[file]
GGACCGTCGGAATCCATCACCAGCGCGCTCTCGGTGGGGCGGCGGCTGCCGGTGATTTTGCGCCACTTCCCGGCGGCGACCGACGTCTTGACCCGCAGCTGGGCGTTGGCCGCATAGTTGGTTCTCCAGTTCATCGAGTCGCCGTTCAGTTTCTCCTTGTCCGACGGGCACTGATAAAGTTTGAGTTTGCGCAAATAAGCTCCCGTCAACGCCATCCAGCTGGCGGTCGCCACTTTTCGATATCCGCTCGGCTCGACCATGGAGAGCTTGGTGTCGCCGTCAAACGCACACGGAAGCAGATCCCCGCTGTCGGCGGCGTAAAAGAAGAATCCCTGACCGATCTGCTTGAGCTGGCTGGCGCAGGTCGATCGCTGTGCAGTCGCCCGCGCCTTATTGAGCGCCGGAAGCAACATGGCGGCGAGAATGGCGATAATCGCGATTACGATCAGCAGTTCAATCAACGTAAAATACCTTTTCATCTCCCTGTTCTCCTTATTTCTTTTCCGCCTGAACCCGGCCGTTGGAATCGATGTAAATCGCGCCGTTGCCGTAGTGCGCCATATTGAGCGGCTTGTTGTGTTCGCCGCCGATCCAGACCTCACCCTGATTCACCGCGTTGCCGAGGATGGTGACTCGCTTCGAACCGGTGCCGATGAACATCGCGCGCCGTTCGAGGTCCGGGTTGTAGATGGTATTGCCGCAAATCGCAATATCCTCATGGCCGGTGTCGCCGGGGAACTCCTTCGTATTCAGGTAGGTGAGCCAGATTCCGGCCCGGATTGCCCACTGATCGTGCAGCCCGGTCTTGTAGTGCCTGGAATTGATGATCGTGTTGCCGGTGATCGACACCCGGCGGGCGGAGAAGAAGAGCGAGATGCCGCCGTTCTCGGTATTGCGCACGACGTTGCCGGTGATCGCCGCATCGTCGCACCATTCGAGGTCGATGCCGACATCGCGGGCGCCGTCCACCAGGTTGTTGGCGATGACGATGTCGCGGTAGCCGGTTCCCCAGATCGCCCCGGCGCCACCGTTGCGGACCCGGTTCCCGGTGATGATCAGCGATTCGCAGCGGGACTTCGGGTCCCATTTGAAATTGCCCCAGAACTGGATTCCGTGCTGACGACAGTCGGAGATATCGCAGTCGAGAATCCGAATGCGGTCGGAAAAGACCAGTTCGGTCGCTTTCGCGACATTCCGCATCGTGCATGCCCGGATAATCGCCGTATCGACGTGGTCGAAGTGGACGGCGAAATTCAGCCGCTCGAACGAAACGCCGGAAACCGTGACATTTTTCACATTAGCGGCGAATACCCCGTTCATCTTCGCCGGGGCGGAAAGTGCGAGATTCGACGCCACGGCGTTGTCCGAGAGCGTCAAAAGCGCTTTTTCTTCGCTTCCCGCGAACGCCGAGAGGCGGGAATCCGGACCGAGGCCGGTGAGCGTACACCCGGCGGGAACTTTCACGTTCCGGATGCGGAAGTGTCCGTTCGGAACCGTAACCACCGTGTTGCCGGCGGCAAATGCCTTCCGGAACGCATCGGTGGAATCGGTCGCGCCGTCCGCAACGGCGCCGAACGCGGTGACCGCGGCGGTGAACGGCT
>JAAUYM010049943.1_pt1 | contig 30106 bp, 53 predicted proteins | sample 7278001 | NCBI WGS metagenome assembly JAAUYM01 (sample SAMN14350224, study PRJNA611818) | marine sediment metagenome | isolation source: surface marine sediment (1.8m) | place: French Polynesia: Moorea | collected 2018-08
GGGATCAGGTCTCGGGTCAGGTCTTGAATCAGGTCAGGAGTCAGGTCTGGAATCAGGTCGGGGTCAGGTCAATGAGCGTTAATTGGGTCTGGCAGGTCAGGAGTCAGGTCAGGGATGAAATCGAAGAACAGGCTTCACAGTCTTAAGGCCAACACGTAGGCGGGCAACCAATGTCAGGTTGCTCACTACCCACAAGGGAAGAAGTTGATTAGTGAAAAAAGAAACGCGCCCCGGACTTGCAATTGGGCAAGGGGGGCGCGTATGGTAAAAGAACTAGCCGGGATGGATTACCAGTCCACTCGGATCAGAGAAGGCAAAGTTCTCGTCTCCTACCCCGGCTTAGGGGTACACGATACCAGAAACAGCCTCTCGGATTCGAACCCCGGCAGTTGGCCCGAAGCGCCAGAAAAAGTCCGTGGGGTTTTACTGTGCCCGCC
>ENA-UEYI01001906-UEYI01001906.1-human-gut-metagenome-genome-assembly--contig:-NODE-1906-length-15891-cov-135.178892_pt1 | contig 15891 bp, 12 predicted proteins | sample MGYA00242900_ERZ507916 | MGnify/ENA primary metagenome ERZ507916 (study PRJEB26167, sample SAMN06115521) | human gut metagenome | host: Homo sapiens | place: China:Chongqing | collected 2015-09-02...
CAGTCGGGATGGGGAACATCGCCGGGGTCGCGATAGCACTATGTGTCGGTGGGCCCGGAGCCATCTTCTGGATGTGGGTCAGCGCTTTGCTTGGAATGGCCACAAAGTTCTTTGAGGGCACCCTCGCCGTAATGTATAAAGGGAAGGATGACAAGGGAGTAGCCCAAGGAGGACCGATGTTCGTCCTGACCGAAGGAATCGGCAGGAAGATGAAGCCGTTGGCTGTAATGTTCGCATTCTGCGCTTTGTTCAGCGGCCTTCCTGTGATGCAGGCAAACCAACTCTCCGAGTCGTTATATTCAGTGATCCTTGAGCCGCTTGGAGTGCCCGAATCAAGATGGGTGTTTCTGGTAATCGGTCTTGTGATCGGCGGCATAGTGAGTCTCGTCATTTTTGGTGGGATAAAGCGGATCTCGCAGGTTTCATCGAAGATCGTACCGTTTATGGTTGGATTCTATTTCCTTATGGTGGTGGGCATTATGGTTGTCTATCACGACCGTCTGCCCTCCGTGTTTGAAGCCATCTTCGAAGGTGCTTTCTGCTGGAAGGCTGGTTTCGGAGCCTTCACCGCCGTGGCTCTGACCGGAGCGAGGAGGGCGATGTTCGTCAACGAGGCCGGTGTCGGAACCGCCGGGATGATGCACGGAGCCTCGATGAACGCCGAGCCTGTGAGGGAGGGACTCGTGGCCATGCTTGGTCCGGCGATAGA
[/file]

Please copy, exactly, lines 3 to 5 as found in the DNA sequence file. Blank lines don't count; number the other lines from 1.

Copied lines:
GGGATCAGGTCTCGGGTCAGGTCTTGAATCAGGTCAGGAGTCAGGTCTGGAATCAGGTCGGGGTCAGGTCAATGAGCGTTAATTGGGTCTGGCAGGTCAGGAGTCAGGTCAGGGATGAAATCGAAGAACAGGCTTCACAGTCTTAAGGCCAACACGTAGGCGGGCAACCAATGTCAGGTTGCTCACTACCCACAAGGGAAGAAGTTGATTAGTGAAAAAAGAAACGCGCCCCGGACTTGCAATTGGGCAAGGGGGGCGCGTATGGTAAAAGAACTAGCCGGGATGGATTACCAGTCCACTCGGATCAGAGAAGGCAAAGTTCTCGTCTCCTACCCCGGCTTAGGGGTACACGATACCAGAAACAGCCTCTCGGATTCGAACCCCGGCAGTTGGCCCGAAGCGCCAGAAAAAGTCCGTGGGGTTTTACTGTGCCCGCC
>ENA-UEYI01001906-UEYI01001906.1-human-gut-metagenome-genome-assembly--contig:-NODE-1906-length-15891-cov-135.178892_pt1 | contig 15891 bp, 12 predicted proteins | sample MGYA00242900_ERZ507916 | MGnify/ENA primary metagenome ERZ507916 (study PRJEB26167, sample SAMN06115521) | human gut metagenome | host: Homo sapiens | place: China:Chongqing | collected 2015-09-02...
CAGTCGGGATGGGGAACATCGCCGGGGTCGCGATAGCACTATGTGTCGGTGGGCCCGGAGCCATCTTCTGGATGTGGGTCAGCGCTTTGCTTGGAATGGCCACAAAGTTCTTTGAGGGCACCCTCGCCGTAATGTATAAAGGGAAGGATGACAAGGGAGTAGCCCAAGGAGGACCGATGTTCGTCCTGACCGAAGGAATCGGCAGGAAGATGAAGCCGTTGGCTGTAATGTTCGCATTCTGCGCTTTGTTCAGCGGCCTTCCTGTGATGCAGGCAAACCAACTCTCCGAGTCGTTATATTCAGTGATCCTTGAGCCGCTTGGAGTGCCCGAATCAAGATGGGTGTTTCTGGTAATCGGTCTTGTGATCGGCGGCATAGTGAGTCTCGTCATTTTTGGTGGGATAAAGCGGATCTCGCAGGTTTCATCGAAGATCGTACCGTTTATGGTTGGATTCTATTTCCTTATGGTGGTGGGCATTATGGTTGTCTATCACGACCGTCTGCCCTCCGTGTTTGAAGCCATCTTCGAAGGTGCTTTCTGCTGGAAGGCTGGTTTCGGAGCCTTCACCGCCGTGGCTCTGACCGGAGCGAGGAGGGCGATGTTCGTCAACGAGGCCGGTGTCGGAACCGCCGGGATGATGCACGGAGCCTCGATGAACGCCGAGCCTGTGAGGGAGGGACTCGTGGCCATGCTTGGTCCGGCGATAGA